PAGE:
10 Mashiyyat 165 B.E. (Baha’i Calendar)
Soundtrack in my head: Steve Goodman, “City of New Orleans”
I’ve been so busy helping get this co-op started that I really haven’t had a chance to write much about it. I’m only finding time while on a train comin’ to Albuquerque.
There were two other adults in the house when I moved in a month ago. Now we’ve filled five rooms. In a nutshell, here’s what we’ve had to do: 1) move in and get ourselves situated, 2) clean up the mess left by previous occupants, 3) figure out how to organize our food buying, 4) recruit, greet and interview potential members, 5) acquire furniture—for weeks we ate our dinners on the porch until we finally got a dining room table 6) establish cooking and cleaning rotations, and 7) establish ourselves on the house credit union account and start figure out how to organize the finances. Among other things
For a while I was taking on the role of house membership coordinator, maintenance liaison, and house bookkeeper and the house’s MCC Board representative all at the same time. That’s a lot to take on. But now I have been able to delegate most of it, and for the moment, the only thing I haven’t delegated is the accounts receivable role (essentially, collecting rent from my housemates, figuring out what they owe, and depositing the rent checks).
I’ve been so busy that I only found time to post an update about the co-op when I boarded a train to Albuquerque on Saturday.
I scheduled this vacation months ago. I was going to originally go there for Christmas to visit with my father and relatives, but a co-worker with more seniority ended up taking the vacation days I needed i order to travel there over the holidays. So my father suggested that I come out for the Albuquerque Balloon Fiesta in early October instead and then my sister talked me into it. I bought the tickets in early July.
It wasn’t until the beginning of August that I realized I wanted to move into and help re-establish this new co-op, I’m now living in–and I made the move one month ago today. So the scheduling of this vacation was very fortuitous, because it is giving me a needed break right at the point I really need one.
It’s funny how train travel forces one to slow down—that’s one of the reasons I prefer to travel by train. It was a four hour trip to Chicago’s Union Station from Madison, and then I had a four-hour layover there before boarding the train for a 26-hour trip.
Some people would go stark raving mad at such an arrangement. But I love it. It forces me to slow down and enjoy the scenery. I have my books, my journal, and my laptop, and a beautiful view out the window. And plenty of good conversation.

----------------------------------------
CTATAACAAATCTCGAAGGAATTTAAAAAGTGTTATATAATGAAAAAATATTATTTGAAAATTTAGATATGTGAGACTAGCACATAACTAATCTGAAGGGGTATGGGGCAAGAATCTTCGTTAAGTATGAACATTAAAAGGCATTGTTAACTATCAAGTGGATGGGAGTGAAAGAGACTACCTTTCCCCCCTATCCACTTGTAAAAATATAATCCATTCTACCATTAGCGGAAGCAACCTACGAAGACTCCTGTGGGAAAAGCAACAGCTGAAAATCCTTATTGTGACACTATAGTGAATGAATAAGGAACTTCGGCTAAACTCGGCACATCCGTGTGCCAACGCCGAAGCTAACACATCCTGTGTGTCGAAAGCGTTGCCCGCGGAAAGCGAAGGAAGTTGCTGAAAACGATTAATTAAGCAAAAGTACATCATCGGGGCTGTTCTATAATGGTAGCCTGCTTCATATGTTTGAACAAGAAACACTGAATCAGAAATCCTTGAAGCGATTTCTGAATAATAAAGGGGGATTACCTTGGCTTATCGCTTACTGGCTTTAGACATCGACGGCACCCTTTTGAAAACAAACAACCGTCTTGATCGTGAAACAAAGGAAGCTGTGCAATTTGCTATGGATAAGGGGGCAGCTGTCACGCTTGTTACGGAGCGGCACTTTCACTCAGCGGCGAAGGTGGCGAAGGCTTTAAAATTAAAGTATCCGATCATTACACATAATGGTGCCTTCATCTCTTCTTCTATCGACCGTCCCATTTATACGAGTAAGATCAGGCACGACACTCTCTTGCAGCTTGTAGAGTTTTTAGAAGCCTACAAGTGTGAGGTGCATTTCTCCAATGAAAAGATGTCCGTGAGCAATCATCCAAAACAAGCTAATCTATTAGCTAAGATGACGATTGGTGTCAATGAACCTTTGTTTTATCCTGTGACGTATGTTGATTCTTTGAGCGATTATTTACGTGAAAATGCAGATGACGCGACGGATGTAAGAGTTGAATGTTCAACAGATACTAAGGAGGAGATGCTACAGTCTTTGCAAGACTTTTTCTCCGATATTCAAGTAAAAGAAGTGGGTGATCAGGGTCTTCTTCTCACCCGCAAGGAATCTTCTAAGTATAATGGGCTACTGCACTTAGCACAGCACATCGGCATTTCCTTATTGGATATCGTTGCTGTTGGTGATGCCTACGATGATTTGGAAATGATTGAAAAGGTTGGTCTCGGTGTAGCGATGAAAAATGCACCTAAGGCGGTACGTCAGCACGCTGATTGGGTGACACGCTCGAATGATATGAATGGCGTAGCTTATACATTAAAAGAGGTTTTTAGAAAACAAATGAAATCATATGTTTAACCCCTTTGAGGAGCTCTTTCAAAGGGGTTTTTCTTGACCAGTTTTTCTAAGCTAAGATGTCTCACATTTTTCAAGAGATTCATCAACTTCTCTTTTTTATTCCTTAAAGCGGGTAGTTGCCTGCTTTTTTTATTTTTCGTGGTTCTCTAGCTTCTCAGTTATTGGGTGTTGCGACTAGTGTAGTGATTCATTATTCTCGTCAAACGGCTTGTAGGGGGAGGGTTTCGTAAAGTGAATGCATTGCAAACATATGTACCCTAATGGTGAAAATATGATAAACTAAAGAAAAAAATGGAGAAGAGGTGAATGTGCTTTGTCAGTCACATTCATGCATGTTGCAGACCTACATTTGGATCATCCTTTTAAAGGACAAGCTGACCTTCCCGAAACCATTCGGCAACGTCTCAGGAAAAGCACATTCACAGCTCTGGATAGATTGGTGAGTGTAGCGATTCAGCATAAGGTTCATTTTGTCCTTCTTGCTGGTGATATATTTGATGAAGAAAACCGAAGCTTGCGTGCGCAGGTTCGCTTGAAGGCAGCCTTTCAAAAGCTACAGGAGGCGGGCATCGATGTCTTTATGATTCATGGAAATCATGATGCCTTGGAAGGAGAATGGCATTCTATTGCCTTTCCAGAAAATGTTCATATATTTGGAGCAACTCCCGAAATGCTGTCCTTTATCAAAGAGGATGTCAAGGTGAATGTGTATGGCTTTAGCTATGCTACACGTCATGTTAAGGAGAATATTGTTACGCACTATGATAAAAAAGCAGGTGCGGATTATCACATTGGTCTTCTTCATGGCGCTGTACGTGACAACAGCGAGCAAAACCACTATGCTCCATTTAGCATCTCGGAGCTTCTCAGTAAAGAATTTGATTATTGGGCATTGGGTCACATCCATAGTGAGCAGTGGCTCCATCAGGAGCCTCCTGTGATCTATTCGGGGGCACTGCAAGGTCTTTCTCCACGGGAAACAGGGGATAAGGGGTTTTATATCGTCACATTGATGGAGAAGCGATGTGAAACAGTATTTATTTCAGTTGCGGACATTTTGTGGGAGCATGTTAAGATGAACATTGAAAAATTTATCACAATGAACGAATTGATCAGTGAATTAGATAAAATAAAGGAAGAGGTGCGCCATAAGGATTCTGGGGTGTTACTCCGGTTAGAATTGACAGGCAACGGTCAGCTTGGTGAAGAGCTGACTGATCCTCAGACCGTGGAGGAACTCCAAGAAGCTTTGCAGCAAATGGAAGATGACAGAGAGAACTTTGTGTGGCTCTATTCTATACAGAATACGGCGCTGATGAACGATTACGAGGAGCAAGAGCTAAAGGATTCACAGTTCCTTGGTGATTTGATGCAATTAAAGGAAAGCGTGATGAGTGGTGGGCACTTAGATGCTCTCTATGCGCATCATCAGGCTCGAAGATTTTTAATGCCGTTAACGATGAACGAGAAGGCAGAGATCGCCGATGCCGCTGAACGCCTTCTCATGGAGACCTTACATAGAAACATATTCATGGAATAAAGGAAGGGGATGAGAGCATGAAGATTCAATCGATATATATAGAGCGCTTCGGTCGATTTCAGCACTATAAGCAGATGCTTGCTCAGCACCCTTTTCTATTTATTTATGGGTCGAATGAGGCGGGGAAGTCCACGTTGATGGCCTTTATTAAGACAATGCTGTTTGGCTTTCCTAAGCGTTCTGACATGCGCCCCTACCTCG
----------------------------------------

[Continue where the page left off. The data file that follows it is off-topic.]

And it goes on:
I talked to an 87-year old man visiting his grandchildren in Kansas City. He got on at Fort Madison, IA, but lived in Fairfield IA for many years and talked about how a Hindu sect established itself in the area and ending up changing the cultural landscape of that small town. He didn’t seem bothered or judgmental about it, and it sounded like according to his account that there was minimal conflict. And in the dining car they seat complete strangers together because there are only so many seats. So I sat with two ladies from Toronto and an older African-American woman who lived for five years on an air force base in Okinawa. She had many fascinating stories and she and I shared Japan stories since I’d spent a little time there, too. Later I sat down to dinner with a man from Trinidad and Tobago who talked a lot about his country..
I woke up to see the arid flat plains outside of Dodge City, Kansas, and I actually found them to be quite beautiful in their own way. The plains became hillier as we crossed into Colorado, and then hills became mountains. Our train followed the old Santa Fe Trail through the Raton Pass as we crossed into New Mexico, and with the elevation being over 7,000 feet there, we saw some fall colors. (Up until this point, the only place I’d seen fall colors this year was in Wisconsin.) Then we went through some other mountain passes, and then, finally, the Sandia Mountains on the eastern edge of Albuquerque came into view.
So I’ll be here for a week. Today, my father, sister, her boyfriend and I will take the Tramway up to Sandia Crest at the top of the Sandias, and later on in the afternoon I will be getting together with a Baha’i friend I’m very much looking forward to seeing. I’m not sure I’m at what point I might find myself in a “relaxed” state of mind, but hopefully that will come shortly.